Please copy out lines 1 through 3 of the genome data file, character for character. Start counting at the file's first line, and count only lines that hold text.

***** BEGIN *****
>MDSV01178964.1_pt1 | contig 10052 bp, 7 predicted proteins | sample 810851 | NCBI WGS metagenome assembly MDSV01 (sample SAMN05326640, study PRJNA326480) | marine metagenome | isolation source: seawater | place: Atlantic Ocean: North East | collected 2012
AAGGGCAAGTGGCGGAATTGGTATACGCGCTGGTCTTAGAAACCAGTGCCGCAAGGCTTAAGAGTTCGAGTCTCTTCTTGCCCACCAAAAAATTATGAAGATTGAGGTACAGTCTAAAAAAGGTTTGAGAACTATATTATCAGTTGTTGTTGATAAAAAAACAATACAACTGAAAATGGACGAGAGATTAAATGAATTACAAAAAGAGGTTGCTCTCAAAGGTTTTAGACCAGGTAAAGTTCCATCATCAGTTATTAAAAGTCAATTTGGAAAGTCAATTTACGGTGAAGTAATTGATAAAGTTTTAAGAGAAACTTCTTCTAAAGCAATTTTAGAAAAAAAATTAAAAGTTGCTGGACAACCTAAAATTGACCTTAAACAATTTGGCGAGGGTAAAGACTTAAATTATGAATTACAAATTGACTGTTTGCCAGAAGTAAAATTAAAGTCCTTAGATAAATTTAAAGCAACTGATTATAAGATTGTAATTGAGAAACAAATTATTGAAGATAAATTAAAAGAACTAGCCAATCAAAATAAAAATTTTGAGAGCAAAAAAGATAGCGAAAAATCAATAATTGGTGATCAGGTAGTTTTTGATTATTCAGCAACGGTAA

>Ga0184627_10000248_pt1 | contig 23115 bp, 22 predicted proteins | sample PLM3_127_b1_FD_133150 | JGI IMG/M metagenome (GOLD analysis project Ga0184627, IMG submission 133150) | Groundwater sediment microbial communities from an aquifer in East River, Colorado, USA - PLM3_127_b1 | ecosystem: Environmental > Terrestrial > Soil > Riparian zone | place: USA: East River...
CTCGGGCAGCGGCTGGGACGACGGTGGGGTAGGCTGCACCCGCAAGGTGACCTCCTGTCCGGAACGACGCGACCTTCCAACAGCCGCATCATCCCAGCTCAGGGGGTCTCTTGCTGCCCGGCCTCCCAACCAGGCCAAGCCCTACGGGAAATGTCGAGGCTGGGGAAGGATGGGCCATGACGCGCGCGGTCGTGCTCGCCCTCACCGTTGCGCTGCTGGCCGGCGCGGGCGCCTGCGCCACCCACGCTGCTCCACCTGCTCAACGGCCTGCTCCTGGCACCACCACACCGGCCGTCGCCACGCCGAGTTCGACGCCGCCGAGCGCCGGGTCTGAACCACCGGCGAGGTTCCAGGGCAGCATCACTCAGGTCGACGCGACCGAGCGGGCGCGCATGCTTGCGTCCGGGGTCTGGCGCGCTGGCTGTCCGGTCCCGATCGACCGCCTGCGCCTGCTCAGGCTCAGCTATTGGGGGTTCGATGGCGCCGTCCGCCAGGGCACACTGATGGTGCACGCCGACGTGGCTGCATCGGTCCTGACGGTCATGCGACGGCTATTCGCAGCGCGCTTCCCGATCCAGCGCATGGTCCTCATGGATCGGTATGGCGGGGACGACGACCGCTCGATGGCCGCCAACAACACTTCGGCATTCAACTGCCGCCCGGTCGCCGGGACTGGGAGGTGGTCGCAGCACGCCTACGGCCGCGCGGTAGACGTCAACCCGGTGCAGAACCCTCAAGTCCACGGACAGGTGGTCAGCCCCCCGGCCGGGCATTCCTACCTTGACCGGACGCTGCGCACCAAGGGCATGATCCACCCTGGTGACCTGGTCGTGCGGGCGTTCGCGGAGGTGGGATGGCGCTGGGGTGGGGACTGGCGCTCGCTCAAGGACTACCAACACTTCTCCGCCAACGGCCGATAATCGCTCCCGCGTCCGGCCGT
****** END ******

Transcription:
>MDSV01178964.1_pt1 | contig 10052 bp, 7 predicted proteins | sample 810851 | NCBI WGS metagenome assembly MDSV01 (sample SAMN05326640, study PRJNA326480) | marine metagenome | isolation source: seawater | place: Atlantic Ocean: North East | collected 2012
AAGGGCAAGTGGCGGAATTGGTATACGCGCTGGTCTTAGAAACCAGTGCCGCAAGGCTTAAGAGTTCGAGTCTCTTCTTGCCCACCAAAAAATTATGAAGATTGAGGTACAGTCTAAAAAAGGTTTGAGAACTATATTATCAGTTGTTGTTGATAAAAAAACAATACAACTGAAAATGGACGAGAGATTAAATGAATTACAAAAAGAGGTTGCTCTCAAAGGTTTTAGACCAGGTAAAGTTCCATCATCAGTTATTAAAAGTCAATTTGGAAAGTCAATTTACGGTGAAGTAATTGATAAAGTTTTAAGAGAAACTTCTTCTAAAGCAATTTTAGAAAAAAAATTAAAAGTTGCTGGACAACCTAAAATTGACCTTAAACAATTTGGCGAGGGTAAAGACTTAAATTATGAATTACAAATTGACTGTTTGCCAGAAGTAAAATTAAAGTCCTTAGATAAATTTAAAGCAACTGATTATAAGATTGTAATTGAGAAACAAATTATTGAAGATAAATTAAAAGAACTAGCCAATCAAAATAAAAATTTTGAGAGCAAAAAAGATAGCGAAAAATCAATAATTGGTGATCAGGTAGTTTTTGATTATTCAGCAACGGTAA

>Ga0184627_10000248_pt1 | contig 23115 bp, 22 predicted proteins | sample PLM3_127_b1_FD_133150 | JGI IMG/M metagenome (GOLD analysis project Ga0184627, IMG submission 133150) | Groundwater sediment microbial communities from an aquifer in East River, Colorado, USA - PLM3_127_b1 | ecosystem: Environmental > Terrestrial > Soil > Riparian zone | place: USA: East River...